We have such a folder, digitally. It has 2775 papers and counting. –  gerrit Feb 5 '13 at 11:02
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@tpg2114: In contrast the university libraries I know here in Germany are all also public libraries - everyone can get a library card (with the exception of Jena, where non-university people officially need to be Thuringians - this is commented on as completely ridiculous) and really everyone can walk in and read it there (you may need a card for orders from the archives and for accessing the computer places). –  cbeleites Feb 6 '13 at 19:31

I would not explicitly acknowledge people who have helped you access papers that you don't have access to. As F'x pointed out, it's probably against the law, but it's unlikely to get you into trouble. The acknowledgement, however, creates more trouble than it needs to, because you're more or less explicitly stating that you got the journal in a clandestine way. So, I would just thank the person and leave it at that.

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Definitely. If someone publicly thanked me for just giving them access to publications using my university's systems, I'd find it really awkward. –  drfrogsplat Jan 9 at 2:02

I think it predominately depends on how you are accessing the other university's resources.

If the resource is online and your collaborator grants you access either by sharing his username and password or through a network proxy, this is almost definitely in violation of computing guidelines of his university. To me asking him to knowingly violate a university policy, which is more or less reasonable, is ethically questionable.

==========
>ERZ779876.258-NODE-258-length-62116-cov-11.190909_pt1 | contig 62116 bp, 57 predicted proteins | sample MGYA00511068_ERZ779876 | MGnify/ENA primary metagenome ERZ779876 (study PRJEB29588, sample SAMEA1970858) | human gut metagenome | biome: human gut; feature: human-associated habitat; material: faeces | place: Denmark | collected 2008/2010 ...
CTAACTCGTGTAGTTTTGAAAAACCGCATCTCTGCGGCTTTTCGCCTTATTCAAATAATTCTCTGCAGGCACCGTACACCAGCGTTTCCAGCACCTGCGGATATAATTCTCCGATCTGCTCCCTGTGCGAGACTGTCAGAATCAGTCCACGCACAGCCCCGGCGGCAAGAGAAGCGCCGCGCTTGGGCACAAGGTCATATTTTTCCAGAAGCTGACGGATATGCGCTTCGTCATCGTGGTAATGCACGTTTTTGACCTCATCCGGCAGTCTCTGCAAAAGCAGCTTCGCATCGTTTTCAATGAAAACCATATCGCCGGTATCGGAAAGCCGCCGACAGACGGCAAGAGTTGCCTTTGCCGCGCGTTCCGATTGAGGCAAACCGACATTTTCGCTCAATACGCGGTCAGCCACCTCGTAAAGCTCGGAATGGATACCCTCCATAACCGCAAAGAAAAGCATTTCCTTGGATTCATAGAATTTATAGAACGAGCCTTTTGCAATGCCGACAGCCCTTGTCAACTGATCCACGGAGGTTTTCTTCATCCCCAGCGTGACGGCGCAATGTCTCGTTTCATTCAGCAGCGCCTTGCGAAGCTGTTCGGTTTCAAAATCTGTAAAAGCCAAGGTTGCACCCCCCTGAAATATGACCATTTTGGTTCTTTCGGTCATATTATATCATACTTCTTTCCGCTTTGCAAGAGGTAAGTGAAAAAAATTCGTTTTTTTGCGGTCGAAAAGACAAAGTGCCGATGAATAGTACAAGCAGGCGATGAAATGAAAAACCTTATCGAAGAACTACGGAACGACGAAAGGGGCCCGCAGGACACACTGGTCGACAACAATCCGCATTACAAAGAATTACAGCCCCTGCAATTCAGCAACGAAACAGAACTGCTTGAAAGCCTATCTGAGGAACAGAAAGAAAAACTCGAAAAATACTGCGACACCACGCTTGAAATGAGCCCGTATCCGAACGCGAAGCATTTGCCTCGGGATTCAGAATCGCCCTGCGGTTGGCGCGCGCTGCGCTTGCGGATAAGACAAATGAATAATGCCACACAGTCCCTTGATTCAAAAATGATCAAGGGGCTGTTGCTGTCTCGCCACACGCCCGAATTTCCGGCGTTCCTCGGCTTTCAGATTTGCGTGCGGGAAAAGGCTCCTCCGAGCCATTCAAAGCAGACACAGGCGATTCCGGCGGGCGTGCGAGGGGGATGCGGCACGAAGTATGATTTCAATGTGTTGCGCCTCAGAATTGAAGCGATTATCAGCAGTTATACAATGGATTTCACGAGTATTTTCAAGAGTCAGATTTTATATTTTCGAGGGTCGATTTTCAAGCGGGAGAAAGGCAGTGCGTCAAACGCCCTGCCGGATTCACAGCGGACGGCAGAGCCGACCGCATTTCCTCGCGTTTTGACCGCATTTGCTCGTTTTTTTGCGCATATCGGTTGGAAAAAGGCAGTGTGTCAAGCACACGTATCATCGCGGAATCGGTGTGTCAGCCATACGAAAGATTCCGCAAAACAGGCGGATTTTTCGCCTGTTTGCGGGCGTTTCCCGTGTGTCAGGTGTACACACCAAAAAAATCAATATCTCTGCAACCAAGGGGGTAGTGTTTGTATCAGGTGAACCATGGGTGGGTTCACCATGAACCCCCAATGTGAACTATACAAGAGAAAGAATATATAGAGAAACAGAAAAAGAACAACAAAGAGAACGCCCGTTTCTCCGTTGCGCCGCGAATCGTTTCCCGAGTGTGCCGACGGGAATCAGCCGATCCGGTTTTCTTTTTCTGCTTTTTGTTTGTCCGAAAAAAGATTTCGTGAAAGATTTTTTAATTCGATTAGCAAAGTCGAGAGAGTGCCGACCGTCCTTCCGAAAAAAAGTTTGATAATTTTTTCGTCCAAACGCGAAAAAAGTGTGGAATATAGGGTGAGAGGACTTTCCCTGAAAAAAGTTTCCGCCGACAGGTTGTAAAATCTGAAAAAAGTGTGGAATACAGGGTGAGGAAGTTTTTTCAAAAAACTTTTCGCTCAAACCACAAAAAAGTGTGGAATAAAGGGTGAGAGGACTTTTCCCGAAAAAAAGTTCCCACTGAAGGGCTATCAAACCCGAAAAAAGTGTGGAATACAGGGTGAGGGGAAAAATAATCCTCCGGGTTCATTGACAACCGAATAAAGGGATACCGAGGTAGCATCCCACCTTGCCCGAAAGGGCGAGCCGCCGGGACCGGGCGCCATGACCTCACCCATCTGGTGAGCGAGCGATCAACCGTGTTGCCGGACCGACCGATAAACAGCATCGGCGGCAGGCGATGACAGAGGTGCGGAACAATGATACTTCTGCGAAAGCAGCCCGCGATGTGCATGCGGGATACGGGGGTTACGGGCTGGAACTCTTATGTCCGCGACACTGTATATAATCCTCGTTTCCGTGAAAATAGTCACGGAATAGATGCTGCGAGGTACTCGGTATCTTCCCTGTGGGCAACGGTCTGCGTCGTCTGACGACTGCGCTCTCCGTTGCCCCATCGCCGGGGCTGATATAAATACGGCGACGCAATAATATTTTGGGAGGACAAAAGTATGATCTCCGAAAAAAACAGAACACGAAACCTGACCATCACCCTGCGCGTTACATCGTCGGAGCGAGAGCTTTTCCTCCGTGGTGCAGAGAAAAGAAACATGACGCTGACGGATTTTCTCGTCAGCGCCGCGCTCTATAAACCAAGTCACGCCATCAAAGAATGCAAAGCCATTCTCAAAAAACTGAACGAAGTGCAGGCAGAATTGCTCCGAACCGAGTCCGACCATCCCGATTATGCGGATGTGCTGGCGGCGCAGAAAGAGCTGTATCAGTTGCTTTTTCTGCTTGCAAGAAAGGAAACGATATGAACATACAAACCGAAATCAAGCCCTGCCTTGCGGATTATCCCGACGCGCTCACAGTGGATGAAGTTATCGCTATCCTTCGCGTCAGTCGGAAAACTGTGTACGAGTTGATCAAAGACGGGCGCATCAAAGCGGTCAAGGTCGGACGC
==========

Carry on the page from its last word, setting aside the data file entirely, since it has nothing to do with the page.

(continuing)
If the resource is online and your collaborator downloads the resource directly, that isn't ethically questionable. If he then shares that material with you it may violate copyright law and it may be ethically questionable. If for example you chose as a collaborator/employee a student who has access to this resource then it is ethically questionable since collaborating with researchers outside the university is beyond the normal scope of a students "job" description and therefore they are likely misusing the resource. If you chose a member of academic research staff (or possibly a grad student) as a collaborator, then they are really doing there job by collaborating. I see no ethical issues with this. It might even make sense to include them in the acknowledgments of any resulting publication. Something along the lines of

I thank John Doe at the University of Good Library for help collecting reference materials.

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I think that it would be against the law almost everywhere (because, in general, Institutions subscribe the journal / publisher so that its students / researchers / etc will have access to the material. The subscription is based in many factors such as how many persons will have access, how "important" the Institution is and will cite the provided articles etc.

And the Institution would grant the students etc. the access based on the same contract. I don't think that any can give an unlimited right to make copies and distribute and so on.

So, who would be breaking the law / the contract ? The friend who provides such access, in the first place.

A point that "softens" this is the fair use, but it has a very tenue line where you (or your friend) is doing a fair use or not of that access.

A solution: have you asked the Library of your University if they have some agreement with the University of your friend? Sometimes one Library can ask for books / journals / articles / etc from other Universities.